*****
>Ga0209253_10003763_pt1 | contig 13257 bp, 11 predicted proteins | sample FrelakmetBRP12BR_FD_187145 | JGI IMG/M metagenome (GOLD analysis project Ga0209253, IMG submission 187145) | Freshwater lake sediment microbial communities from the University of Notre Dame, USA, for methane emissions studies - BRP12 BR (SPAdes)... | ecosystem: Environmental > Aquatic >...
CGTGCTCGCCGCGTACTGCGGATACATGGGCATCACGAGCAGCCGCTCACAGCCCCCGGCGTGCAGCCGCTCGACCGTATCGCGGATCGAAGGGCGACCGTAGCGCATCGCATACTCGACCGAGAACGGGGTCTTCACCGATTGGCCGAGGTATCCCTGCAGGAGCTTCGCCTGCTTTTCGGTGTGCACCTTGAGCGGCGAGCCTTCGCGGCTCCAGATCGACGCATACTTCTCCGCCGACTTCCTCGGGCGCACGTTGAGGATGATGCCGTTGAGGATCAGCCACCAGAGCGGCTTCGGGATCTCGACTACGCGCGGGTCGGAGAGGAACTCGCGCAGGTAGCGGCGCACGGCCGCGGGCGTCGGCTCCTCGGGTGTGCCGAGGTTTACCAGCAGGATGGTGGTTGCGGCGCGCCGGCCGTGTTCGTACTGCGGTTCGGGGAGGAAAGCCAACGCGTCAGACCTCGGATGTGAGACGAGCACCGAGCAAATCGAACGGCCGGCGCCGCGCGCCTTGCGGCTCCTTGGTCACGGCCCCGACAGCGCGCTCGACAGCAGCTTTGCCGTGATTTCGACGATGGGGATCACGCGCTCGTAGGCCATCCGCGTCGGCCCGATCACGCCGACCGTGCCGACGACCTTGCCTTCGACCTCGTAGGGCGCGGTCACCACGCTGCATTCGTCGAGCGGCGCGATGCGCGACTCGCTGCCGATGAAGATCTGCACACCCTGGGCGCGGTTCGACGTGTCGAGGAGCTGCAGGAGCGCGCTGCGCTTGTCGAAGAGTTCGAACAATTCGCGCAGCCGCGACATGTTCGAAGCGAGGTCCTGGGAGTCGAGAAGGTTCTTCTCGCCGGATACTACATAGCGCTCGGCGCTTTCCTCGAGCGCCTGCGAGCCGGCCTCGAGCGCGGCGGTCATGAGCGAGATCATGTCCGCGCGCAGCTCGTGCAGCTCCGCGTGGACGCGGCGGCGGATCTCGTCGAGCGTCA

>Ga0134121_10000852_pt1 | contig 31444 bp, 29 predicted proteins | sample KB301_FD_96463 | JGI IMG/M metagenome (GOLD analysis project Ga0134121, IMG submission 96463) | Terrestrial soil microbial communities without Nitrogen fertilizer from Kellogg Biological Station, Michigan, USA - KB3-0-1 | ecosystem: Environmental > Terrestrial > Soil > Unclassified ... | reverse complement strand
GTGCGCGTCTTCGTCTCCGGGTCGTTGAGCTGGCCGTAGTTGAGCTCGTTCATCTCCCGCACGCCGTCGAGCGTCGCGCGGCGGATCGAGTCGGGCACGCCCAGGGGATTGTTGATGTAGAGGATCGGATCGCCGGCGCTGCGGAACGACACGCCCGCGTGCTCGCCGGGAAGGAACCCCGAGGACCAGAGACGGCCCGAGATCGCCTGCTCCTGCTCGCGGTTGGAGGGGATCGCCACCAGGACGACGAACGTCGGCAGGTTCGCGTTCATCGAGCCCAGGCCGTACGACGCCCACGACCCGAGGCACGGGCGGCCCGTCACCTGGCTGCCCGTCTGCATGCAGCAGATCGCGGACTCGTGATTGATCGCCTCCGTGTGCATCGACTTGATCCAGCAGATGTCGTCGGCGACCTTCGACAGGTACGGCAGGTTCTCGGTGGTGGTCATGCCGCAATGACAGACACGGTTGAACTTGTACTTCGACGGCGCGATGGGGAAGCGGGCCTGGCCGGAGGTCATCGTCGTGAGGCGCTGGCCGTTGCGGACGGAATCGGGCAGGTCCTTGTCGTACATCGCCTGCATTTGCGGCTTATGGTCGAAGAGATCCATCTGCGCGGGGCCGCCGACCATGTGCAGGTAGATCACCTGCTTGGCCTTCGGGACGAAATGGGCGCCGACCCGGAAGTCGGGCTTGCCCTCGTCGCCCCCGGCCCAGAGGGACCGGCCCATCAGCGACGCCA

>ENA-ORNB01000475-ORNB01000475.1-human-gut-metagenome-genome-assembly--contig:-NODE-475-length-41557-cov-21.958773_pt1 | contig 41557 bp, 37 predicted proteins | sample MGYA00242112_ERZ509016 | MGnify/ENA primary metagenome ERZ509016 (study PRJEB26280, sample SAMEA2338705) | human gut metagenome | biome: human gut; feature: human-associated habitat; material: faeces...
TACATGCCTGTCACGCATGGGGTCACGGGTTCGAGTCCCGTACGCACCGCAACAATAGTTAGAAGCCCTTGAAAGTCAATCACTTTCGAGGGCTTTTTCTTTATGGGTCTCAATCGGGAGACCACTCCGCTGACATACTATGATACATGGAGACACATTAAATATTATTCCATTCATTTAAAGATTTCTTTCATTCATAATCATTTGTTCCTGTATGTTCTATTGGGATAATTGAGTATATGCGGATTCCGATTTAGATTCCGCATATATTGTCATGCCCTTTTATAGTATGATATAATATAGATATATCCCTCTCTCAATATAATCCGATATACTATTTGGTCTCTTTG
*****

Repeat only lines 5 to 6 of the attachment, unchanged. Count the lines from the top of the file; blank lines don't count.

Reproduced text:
>ENA-ORNB01000475-ORNB01000475.1-human-gut-metagenome-genome-assembly--contig:-NODE-475-length-41557-cov-21.958773_pt1 | contig 41557 bp, 37 predicted proteins | sample MGYA00242112_ERZ509016 | MGnify/ENA primary metagenome ERZ509016 (study PRJEB26280, sample SAMEA2338705) | human gut metagenome | biome: human gut; feature: human-associated habitat; material: faeces...
TACATGCCTGTCACGCATGGGGTCACGGGTTCGAGTCCCGTACGCACCGCAACAATAGTTAGAAGCCCTTGAAAGTCAATCACTTTCGAGGGCTTTTTCTTTATGGGTCTCAATCGGGAGACCACTCCGCTGACATACTATGATACATGGAGACACATTAAATATTATTCCATTCATTTAAAGATTTCTTTCATTCATAATCATTTGTTCCTGTATGTTCTATTGGGATAATTGAGTATATGCGGATTCCGATTTAGATTCCGCATATATTGTCATGCCCTTTTATAGTATGATATAATATAGATATATCCCTCTCTCAATATAATCCGATATACTATTTGGTCTCTTTG